In Excel 2010, the TDIST function has been replaced by two functions, the T.DIST.RT function (which calculates the righttailed Student's TDistribution), and the T.DIST.2T function (which calculates the twotailed Student's TDistribution).
The Excel 2010 T.DIST.RT has an advantage over the TDIST function, in that it can accept negative values of x. Therefore, although the TDIST function has been kept in Excel 2010 (for compatibility with earlier versions of Excel), if you have Excel 2010 (or a later version of Excel), the T.DIST.RT or the T.DIST.2T should be used rather than the TDIST function.
The Excel TDIST function calculates the Student's T Distribution, which is a continuous probability distribution that is frequently used for testing hypotheses on small sample data sets.
The syntax of the function is:
where the function arguments are:
x    The value at which you want to evaluate the Student's T Distribution.  
degrees_freedom    The number of degrees of freedom (must be ≥ 1).  
tails    The number of tails for the distribution. This must be either:

Note that the Excel Tdist Function doesn't allow the argument x to be < 0. Therefore, if you want to calculate the Student's T Distribution for values of x that are < 0, you should use the relationships:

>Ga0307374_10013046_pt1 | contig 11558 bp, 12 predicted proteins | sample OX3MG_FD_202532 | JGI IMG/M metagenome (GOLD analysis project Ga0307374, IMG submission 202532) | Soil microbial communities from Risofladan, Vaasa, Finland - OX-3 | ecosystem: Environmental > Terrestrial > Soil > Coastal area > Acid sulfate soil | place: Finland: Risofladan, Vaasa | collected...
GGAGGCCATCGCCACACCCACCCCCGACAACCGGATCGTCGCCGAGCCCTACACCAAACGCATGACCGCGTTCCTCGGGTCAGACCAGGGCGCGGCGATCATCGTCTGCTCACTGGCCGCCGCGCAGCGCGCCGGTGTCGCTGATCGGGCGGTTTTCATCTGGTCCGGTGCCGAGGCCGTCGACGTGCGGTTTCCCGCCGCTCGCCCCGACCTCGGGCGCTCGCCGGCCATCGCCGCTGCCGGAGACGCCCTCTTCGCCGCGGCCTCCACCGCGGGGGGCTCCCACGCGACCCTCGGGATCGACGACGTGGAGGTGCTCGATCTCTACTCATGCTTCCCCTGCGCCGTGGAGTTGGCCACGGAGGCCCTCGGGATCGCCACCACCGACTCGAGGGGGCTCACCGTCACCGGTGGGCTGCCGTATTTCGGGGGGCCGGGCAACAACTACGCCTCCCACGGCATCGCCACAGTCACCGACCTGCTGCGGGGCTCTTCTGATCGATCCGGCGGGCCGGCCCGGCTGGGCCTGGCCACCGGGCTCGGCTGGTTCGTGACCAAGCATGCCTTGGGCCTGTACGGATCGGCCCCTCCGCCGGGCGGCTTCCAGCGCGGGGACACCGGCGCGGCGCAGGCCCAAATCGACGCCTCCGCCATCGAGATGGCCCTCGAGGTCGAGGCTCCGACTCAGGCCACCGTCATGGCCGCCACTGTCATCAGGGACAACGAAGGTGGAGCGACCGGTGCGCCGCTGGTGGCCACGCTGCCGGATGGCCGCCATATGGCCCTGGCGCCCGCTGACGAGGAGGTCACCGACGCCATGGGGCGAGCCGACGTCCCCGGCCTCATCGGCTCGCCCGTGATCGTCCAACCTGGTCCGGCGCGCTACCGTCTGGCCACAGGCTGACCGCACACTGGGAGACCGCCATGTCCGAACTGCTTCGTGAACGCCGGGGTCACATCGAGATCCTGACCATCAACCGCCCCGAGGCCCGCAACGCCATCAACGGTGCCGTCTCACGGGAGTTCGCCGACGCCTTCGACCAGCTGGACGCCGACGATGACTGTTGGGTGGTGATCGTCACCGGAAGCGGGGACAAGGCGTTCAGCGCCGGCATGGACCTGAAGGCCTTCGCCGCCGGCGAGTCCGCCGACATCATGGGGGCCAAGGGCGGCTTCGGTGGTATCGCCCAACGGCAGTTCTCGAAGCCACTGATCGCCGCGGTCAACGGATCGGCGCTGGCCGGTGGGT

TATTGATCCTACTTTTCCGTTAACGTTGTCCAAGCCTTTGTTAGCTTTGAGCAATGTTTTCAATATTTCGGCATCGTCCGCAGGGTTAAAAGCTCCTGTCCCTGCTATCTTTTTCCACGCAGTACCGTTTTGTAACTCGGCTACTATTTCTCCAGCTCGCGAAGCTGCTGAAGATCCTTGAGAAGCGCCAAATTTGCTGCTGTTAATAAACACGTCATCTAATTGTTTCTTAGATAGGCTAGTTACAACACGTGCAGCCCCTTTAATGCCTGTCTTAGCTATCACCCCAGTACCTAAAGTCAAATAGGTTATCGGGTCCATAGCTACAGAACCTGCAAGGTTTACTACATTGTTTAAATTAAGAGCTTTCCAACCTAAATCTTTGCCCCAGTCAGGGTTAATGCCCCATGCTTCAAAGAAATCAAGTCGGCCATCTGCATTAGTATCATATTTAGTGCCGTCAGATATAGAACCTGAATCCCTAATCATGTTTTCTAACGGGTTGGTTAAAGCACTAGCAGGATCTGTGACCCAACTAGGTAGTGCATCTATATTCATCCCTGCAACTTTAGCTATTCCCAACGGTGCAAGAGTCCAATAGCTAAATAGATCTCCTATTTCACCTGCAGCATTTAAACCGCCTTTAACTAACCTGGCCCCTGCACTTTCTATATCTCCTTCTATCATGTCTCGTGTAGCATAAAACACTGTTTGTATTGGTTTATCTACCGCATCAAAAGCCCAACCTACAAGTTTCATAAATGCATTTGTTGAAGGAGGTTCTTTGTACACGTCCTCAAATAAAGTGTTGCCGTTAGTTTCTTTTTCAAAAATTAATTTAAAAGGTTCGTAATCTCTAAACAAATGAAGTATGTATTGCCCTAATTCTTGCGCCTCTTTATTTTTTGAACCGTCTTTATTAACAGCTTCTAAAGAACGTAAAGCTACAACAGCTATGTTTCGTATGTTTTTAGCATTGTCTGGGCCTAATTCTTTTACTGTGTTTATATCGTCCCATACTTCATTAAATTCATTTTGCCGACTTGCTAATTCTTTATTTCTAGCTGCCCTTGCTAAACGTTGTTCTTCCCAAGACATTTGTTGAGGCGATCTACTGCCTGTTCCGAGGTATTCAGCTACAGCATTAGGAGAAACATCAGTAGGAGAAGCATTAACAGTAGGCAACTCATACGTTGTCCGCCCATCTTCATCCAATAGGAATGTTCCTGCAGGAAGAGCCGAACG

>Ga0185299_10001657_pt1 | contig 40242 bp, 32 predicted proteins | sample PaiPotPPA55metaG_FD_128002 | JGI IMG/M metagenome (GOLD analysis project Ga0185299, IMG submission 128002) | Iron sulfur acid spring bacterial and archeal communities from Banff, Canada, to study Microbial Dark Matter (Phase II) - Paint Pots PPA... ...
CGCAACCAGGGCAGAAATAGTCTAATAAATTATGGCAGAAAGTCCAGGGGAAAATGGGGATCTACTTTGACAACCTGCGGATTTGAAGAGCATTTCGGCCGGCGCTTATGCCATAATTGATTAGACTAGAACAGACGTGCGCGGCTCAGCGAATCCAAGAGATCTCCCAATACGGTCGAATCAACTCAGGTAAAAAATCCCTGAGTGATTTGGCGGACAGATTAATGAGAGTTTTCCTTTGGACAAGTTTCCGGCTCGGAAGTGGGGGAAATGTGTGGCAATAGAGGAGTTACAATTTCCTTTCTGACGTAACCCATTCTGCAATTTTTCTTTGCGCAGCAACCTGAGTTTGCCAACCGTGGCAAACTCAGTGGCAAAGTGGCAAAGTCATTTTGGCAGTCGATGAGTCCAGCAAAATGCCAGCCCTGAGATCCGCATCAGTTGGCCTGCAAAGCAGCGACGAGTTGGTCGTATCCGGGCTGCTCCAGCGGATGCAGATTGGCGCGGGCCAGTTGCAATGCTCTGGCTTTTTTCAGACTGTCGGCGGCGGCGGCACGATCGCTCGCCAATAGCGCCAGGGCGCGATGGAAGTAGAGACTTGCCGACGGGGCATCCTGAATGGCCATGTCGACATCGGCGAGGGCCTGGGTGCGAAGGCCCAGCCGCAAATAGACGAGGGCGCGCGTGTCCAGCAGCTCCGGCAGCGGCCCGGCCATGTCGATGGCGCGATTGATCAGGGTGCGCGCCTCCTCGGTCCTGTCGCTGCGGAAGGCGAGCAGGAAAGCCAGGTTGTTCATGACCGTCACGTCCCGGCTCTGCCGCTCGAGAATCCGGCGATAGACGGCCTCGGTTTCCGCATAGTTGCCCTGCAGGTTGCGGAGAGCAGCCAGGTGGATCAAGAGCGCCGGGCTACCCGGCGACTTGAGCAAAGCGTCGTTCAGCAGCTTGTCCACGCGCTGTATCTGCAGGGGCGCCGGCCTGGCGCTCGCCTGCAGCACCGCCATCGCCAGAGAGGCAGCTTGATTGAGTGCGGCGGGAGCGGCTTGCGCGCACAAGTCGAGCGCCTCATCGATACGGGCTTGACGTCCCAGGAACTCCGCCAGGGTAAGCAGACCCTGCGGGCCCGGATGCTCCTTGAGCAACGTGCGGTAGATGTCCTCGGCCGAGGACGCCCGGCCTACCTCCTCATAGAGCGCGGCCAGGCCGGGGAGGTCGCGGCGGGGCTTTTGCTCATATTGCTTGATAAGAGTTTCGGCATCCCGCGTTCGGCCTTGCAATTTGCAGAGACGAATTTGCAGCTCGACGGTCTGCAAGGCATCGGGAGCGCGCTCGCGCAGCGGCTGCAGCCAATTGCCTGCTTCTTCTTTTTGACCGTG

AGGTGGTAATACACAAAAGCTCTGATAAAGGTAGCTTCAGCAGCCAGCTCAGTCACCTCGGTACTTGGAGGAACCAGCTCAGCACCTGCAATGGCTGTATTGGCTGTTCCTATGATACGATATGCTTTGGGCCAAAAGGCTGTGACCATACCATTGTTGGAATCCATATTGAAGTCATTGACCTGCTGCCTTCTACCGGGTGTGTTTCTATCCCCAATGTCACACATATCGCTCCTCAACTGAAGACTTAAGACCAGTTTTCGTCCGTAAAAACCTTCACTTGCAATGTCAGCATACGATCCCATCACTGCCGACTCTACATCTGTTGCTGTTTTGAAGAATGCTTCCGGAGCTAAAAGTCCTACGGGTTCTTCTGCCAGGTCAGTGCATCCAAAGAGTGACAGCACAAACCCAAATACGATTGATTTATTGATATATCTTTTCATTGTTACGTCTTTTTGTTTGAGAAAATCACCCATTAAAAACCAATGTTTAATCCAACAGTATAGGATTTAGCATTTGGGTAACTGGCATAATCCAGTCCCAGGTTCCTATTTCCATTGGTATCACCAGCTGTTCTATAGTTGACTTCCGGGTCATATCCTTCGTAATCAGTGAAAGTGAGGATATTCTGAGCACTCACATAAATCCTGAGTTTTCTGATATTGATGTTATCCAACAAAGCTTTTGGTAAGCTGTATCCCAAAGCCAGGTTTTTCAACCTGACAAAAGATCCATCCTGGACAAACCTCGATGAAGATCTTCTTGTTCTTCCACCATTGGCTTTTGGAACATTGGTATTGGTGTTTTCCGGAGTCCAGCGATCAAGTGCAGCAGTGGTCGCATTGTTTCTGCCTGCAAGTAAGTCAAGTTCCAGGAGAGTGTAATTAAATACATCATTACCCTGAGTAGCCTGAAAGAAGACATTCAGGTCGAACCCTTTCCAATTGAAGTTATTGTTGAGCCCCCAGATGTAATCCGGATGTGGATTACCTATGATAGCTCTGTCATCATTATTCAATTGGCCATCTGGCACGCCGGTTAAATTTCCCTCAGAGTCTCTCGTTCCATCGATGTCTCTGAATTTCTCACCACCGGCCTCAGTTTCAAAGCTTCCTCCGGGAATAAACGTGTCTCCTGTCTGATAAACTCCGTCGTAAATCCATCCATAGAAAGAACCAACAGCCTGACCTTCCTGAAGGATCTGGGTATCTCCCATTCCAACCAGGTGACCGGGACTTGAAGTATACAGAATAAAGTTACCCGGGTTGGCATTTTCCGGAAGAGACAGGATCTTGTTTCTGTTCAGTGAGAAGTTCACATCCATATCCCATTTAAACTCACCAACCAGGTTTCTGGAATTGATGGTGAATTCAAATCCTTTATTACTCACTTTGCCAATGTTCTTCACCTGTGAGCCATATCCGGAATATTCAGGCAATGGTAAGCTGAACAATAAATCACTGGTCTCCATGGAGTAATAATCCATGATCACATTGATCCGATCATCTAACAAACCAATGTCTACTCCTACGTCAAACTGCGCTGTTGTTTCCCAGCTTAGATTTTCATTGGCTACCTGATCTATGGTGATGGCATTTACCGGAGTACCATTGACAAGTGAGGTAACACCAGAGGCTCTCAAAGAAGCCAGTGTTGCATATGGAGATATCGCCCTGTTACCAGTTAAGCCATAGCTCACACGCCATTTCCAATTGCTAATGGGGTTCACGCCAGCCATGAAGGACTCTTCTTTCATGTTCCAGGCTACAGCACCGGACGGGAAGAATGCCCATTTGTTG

TDIST( x, df, 1 ) = 1  TDIST( x, df, 1 ) and TDIST( x, df, 2 ) = TDIST( x, df, 2 ) 
The above chart on the right shows the 1tailed Student's T Distribution with 10 degrees of freedom.
If you want to calculate the value of this function at x = 1, this can be done using the Excel Tdist function, as follows:
This gives the result 0.170446566, or 17.04%
If you want to calculate the value of the function, at x = 1, this must be done using the relationship TDIST( x, df, 1 ) = 1TDIST( x, df, 1 ).
Therefore, the formula to calculate the function at x = 1 is:
This gives the result 0.829553434, or 82.96%.
The above chart on the right shows the twotailed Student's T Distribution with 10 degrees of freedom.
If you want to calculate the value of this function at x = 1, this can be done using the Excel Tdist function, as follows:
This gives the result 0.340893132, or 34.09%.
If you want to calculate the value of the function, at x = 1, this must be done using the relationship TDIST( x, df, 2 ) = TDIST( x, df, 2 ).
Therefore, the formula to calculate the function at x = 1 is simply:
which, as shown above, gives the result 0.340893132, or 34.09%.
Further information and examples of the Excel Tdist function are provided on the Microsoft Office website.
If you get an error from the Excel Tdist function this is likely to be one of the following:
#NUM!    Occurs if either:

#VALUE!    Occurs if any of the supplied arguments are nonnumeric.